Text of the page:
Rebecca Clarke's 1921 Trio, not often performed, is a work of great passion and daring, as are her works that focus primarily on small ensembles and songs. The first movement, (moderato ma appassionato) introduced the audience to the composer’s unique sound, influenced by French Impressionism and English folk songs but always in her own distinctive and powerful compositional voice. She was looking back to the extreme romantic gestures of the 19th century and forward into harmonies and rhythmical experimentation of the 20th century. The music is tempestuous and goes from wild dissonant outbursts to serene lovely melodic moments.

The second movement (andante molto semplice) started with single piano notes above which the violin wove a lament. The harmonies were frequently modal and a simple rising whole tone motive evoked dream states and vast emotional spaces. Here the violin often achieved the rich low sound of a viola. The blending of string colors and piano was exquisite. The allegro vigoroso third movement completed this trio with much virtuosic piano writing. There was wild staccato humor, pale watery colors that alternated with bold sound shapes and lovely melodies with echoes of the first movement. There was ferocious dancing sonority dying down to sadness, and then a gust of stormy wind whipping our spirits onward to the end.

After the intermission, the attentive and clearly knowledgeable audience was treated the a beautiful short piece by contemporary American composer Stacey Garrop. “Silver Dagger” is based on the ballad made famous by Joan Baez, and made use of interesting and unusual sound effects from each instrument to make an intriguing and lovely setting.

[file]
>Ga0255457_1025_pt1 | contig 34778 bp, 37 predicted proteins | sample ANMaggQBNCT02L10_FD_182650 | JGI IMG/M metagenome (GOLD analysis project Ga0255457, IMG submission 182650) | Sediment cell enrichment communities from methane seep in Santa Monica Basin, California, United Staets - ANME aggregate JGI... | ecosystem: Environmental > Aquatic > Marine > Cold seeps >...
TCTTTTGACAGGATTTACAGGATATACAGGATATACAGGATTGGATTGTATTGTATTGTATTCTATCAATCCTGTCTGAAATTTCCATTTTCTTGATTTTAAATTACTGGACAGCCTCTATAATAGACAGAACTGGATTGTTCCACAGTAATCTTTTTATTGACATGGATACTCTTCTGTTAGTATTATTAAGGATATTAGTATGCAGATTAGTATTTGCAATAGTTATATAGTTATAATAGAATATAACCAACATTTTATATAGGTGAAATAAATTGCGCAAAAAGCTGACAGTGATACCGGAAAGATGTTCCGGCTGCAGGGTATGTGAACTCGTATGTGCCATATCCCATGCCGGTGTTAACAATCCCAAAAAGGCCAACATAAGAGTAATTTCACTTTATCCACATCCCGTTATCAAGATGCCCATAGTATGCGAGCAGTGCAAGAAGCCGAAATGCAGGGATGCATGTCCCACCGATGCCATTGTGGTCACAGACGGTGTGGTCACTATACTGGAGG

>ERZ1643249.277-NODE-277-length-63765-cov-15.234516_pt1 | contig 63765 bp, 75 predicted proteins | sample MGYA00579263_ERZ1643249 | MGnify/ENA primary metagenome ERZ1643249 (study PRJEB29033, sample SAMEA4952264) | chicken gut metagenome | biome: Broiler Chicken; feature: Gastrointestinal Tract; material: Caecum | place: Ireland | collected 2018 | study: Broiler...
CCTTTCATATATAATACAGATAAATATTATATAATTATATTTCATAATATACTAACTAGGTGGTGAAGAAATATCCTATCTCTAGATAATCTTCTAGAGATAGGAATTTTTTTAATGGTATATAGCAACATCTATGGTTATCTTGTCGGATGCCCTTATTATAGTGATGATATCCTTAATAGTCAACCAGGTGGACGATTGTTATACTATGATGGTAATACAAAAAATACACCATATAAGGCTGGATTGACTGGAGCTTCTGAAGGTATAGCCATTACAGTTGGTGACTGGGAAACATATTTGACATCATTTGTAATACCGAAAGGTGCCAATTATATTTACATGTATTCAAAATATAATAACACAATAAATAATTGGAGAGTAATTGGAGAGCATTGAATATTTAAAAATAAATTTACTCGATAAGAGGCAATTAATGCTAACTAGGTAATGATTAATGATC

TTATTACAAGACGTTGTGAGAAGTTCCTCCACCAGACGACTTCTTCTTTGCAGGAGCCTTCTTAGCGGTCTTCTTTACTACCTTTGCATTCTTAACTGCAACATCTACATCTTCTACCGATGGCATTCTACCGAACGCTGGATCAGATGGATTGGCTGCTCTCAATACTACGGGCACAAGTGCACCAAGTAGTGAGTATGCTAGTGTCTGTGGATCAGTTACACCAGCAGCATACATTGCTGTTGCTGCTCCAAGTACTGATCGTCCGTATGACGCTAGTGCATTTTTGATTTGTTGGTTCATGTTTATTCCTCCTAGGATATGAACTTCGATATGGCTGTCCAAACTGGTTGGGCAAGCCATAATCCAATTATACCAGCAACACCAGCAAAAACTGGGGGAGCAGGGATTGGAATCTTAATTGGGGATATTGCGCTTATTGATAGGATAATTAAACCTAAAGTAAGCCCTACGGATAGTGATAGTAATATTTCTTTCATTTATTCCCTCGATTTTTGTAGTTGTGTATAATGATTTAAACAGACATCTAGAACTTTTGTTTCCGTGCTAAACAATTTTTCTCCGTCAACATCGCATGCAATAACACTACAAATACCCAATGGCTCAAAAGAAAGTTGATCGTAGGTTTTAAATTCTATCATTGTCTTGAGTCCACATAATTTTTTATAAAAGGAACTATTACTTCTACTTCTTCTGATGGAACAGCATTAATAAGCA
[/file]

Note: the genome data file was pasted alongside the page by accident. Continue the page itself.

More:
The final trio was the Brahms Op. 87 in C Major. Brahms wrote this at a relatively happy time in his life and the Lincoln played this beloved work with respect for nuances in dynamics and phrasing and avoidance of bombastic overstatement. The opening, often played with exaggerated force, was rich sounding but also gentle. In loud sections the phrasing was shaped to free the themes from the meter while maintaining their melodic integrity. This performance was powerful and not frantic. The instruments were clear with a rich vibrant sound to enchant us and all musical details were audible. The Andante con moto is a theme (actually two themes) and variations movement with a Hungarian flavor. These variations were played with much articulation and sensitive piano interweaving with the strings. The scherzo is like Mendelssohn in a dark c minor mood with a soaring expansive trio section. This was played at an extremely fast tempo and pianissimo quiet passages, making the performance otherworldly at times. The last movement, Finale, allegro giocoso, has something for everybody. It is full of good boisterous fun and dances. The rondo theme comes back with variations and surprises. Brahms is like a magician conjuring up tricks and joyful magic. The Lincoln played with energy and an always beautiful expressive tone. This is music they have lived with and have explored as an ensemble, a treat for all of us in the audience.

After prolonged and enthusiastic applause, the encore was Piazzolla's tango Autumn in the Port (Buenos Aires), played with great abandon and full of the musicians' personal forays into improvisation on the written score.